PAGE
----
Raising funds and compassion for invisible illness
IF YOU met Rachel Kerr on an ordinary day, you'd have no idea that she's been living with a chronic illness since she was 17.
Increasing the understanding of this invisible illness, and raising funds for locals living with the condition, is one of the main reasons Ms Kerr is the passionate face of Rockhampton's MS Swimathon.
Multiple sclerosis (MS) affects the central nervous system, interfering with nerve impulses within the brain, spinal cord and optic nerves.
The result is an array of symptoms, which Ms Kerr explained could take many different forms and were often not noticeable.
Since she was diagnosed, Ms Kerr has experienced periods of not being able to walk, trouble talking, vision impairment, and difficulty with fine motor skills.
It's the seventh year Ms Kerr has organised the Rockhampton MS Swimathon, where all money raised goes to people in CQ living with MS.
There were roughly 80 participants in the 12-hour relay event.
Ms Kerr said she was delighted to see people taking part and bringing friends along to help raise awareness about the condition.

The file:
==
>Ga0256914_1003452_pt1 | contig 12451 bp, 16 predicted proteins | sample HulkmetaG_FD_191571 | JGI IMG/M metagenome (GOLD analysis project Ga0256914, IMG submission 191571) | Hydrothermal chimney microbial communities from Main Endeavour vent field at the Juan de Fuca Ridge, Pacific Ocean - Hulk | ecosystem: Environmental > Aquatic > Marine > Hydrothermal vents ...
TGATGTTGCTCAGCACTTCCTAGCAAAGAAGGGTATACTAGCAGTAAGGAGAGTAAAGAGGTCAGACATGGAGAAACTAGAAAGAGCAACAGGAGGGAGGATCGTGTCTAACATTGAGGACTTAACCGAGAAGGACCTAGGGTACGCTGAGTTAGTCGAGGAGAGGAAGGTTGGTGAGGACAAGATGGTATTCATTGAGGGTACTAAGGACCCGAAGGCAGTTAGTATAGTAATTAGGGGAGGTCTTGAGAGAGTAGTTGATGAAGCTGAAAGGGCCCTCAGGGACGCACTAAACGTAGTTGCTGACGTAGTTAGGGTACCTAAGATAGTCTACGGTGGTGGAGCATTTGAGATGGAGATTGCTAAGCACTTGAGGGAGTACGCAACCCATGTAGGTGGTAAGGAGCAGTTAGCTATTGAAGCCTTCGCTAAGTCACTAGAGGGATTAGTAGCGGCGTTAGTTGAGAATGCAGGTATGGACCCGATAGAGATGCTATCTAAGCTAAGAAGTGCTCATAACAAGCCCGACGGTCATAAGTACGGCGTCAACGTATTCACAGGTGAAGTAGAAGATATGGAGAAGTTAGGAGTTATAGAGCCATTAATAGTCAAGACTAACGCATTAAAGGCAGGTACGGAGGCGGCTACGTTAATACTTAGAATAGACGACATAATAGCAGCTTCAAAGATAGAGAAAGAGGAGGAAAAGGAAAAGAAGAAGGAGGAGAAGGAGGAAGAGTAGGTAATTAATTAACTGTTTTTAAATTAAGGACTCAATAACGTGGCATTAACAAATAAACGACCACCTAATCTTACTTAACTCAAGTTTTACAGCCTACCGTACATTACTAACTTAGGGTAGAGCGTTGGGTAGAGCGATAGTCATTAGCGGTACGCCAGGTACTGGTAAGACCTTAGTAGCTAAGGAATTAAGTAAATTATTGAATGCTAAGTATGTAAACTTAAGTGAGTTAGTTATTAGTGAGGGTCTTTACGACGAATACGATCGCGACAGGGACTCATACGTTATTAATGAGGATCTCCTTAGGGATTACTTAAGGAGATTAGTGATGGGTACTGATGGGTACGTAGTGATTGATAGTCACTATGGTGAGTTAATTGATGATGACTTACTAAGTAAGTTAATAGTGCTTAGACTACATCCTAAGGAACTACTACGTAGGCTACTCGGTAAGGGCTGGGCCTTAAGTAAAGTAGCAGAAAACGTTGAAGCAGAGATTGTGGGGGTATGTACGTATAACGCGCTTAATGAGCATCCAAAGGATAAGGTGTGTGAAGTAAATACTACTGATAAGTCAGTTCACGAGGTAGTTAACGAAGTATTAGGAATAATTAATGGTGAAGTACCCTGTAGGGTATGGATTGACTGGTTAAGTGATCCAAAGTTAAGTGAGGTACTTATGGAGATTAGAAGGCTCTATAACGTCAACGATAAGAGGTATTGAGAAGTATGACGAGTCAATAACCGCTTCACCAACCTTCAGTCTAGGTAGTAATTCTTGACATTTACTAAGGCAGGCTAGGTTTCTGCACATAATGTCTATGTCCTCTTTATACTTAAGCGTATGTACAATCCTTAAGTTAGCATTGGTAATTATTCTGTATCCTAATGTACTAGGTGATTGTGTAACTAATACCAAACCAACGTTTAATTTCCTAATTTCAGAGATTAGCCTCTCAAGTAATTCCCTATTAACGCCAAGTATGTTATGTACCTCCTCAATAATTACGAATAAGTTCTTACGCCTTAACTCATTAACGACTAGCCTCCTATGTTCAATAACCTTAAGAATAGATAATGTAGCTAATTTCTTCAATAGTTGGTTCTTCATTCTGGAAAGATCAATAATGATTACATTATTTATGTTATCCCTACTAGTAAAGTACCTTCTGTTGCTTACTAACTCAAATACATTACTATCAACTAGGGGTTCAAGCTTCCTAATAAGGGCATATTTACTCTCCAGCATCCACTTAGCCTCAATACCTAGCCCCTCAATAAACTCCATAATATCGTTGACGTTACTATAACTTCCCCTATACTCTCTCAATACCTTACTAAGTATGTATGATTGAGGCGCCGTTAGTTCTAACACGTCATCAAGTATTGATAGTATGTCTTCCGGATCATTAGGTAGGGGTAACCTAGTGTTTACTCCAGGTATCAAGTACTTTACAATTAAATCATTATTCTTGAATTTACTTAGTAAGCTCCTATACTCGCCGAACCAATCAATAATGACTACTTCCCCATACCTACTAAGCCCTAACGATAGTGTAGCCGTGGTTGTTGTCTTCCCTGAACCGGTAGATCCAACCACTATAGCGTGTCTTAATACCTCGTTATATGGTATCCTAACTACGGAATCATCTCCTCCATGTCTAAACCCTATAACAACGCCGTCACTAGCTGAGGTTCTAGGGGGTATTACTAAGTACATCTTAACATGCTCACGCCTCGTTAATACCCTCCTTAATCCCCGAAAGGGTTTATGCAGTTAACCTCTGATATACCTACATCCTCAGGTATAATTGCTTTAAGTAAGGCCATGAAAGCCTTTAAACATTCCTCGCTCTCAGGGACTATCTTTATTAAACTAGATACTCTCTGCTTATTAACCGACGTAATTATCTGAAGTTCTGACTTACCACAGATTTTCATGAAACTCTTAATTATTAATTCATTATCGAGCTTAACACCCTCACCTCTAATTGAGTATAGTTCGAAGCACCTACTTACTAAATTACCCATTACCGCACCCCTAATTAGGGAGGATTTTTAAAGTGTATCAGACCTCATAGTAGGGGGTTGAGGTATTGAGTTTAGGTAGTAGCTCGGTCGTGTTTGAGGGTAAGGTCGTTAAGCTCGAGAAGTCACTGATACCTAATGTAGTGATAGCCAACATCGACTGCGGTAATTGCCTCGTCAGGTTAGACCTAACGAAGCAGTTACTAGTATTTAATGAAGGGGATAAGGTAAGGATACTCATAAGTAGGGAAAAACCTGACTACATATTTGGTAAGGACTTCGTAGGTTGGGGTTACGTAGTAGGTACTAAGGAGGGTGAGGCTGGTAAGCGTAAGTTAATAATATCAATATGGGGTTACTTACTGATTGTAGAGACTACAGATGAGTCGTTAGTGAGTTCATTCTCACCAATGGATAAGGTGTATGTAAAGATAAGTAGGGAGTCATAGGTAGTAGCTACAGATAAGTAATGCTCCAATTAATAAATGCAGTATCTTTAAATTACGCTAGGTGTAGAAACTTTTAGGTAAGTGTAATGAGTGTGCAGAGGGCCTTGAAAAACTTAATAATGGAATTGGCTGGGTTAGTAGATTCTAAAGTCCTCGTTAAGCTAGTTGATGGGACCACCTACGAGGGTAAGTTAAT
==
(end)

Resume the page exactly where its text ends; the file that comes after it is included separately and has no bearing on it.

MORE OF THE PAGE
Although it can be emotionally draining to constantly educate people about living with chronic illness while also tackling daily symptoms, Ms Kerr said she felt it was vital work to help increase compassion and understanding.
She said fatigue was one of the biggest challenges to overcome on a daily basis, mainly because people with a chronic illness or disability feel pressure to present a mask of normalcy to the world.
Raising awareness about MS and reducing the mystery around it also helps those living with it to feel more comfortable being honest about how they're coping, she said.